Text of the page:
Dead or alive, "The Return fo Barry Allen" remains a high-water mark for The Flash fans - and for fans of superhero fiction in general, but also for those involved.
"I’m biased, but it may be because it is the best," Augustyn tells Newsarama. "Seriously, we set out to make the best comic we could, as we always did. We definitely felt a deep connection to the characters, and the story definitely depended on the emotion the characters felt. I guess that story touched lots of hearts among fans. It helps that Mark Waid wrote a brilliant and touching set of scripts. Greg LaRocque’s art was also part of the equation."
Waid echoed that sentiment, explaining that "In part because we were able to maintain the suspense of what would happen next. Brian and I deliberately avoided numbering the chapters of the story arc so readers would never be able to predict what would happen next because they’d have no idea when the story would reach its climax."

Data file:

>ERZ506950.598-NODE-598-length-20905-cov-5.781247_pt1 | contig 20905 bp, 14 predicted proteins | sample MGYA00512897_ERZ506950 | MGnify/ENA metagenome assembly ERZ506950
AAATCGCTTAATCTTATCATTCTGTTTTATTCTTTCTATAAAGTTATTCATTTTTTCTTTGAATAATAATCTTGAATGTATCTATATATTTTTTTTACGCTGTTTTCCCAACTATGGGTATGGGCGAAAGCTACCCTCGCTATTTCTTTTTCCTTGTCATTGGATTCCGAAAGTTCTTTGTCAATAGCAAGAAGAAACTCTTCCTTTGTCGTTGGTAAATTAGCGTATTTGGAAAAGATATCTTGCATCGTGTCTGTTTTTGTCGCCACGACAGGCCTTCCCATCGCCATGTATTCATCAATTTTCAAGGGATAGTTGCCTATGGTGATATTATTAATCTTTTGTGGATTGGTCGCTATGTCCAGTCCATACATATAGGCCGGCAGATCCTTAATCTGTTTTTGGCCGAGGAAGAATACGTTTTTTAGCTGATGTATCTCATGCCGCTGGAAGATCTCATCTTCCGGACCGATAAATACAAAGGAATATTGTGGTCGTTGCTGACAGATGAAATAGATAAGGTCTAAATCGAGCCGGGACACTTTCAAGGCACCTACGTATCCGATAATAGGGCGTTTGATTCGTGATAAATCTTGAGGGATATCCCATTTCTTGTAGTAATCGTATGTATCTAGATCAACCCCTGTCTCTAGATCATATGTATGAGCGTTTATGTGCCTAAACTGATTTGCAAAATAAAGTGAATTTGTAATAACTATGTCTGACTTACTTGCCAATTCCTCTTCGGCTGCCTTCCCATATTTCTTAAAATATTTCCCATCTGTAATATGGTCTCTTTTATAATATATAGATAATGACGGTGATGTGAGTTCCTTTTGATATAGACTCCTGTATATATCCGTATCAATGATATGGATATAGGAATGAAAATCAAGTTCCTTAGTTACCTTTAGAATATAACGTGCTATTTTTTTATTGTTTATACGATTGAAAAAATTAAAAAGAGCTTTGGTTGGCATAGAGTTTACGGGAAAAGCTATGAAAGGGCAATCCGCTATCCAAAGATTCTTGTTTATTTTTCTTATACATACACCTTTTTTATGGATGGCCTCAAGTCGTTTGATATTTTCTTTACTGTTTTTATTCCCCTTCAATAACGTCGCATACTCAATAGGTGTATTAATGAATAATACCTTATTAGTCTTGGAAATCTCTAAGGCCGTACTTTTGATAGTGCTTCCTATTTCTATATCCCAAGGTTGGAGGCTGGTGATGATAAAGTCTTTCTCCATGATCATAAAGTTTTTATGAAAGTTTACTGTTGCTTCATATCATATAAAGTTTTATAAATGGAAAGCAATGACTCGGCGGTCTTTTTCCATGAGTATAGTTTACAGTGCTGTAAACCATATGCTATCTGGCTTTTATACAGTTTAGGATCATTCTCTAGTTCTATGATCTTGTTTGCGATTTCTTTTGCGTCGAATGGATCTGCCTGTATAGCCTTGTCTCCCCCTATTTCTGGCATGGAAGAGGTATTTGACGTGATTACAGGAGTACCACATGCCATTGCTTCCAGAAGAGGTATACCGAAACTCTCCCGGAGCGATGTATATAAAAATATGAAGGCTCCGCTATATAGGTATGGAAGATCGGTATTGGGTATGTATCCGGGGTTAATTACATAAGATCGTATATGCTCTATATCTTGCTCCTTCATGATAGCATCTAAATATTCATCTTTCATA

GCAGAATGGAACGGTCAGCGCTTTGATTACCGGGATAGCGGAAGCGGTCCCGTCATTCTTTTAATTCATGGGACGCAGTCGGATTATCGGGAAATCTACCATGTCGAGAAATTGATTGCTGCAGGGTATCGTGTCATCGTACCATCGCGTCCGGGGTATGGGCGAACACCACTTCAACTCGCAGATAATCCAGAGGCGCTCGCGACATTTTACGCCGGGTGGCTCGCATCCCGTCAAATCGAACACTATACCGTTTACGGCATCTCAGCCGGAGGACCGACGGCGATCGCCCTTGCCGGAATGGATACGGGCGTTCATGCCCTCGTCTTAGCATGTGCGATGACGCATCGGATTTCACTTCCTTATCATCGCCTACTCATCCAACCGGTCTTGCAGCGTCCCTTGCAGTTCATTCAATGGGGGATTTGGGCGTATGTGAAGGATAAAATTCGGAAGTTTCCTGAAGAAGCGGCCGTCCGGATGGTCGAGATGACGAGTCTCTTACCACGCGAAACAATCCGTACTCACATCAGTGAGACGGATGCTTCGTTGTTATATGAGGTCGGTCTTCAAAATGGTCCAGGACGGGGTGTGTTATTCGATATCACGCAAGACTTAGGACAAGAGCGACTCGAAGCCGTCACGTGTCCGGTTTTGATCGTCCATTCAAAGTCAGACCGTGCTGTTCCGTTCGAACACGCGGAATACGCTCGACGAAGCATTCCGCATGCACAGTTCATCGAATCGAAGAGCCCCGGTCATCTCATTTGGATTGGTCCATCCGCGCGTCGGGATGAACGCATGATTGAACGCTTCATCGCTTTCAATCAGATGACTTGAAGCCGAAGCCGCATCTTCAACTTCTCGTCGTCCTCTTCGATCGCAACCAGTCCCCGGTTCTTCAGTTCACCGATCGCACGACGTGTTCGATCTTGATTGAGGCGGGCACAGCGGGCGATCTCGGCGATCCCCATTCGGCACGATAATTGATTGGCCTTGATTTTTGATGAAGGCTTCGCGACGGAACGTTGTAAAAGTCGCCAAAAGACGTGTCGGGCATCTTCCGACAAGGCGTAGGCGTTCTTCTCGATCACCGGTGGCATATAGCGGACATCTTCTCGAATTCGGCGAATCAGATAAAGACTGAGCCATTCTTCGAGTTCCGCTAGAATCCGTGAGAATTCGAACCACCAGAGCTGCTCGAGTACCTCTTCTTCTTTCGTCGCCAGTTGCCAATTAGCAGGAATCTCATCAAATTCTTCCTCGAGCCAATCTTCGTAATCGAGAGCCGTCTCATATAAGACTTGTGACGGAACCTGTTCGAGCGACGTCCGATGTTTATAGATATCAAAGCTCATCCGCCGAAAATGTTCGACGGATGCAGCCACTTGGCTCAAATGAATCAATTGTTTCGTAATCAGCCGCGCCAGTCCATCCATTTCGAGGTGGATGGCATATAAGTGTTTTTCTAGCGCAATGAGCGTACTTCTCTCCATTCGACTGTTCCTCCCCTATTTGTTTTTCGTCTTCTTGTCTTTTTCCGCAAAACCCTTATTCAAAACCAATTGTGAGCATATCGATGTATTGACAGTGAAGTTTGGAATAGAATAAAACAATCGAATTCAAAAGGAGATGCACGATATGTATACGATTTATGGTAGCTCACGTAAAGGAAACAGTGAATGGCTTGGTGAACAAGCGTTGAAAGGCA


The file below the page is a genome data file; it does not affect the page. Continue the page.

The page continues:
"I think the Wally West Flash is a great example of crafting a character that readers really get to know on levels not found in most books today," LaRocque added. "The story of the man behind the mask, being as interesting as the hero who dons the mask. Fans rooted for Wally to not only defeat the villain but also take that final definitive step & become the Flash, believing he was worthy of that tile. I always thought a more appropriate title for the series would be 'The Return of The Flash.'"
The Flash's 'The Return of Barry Allen' tops our list of the best Flash stories of all time.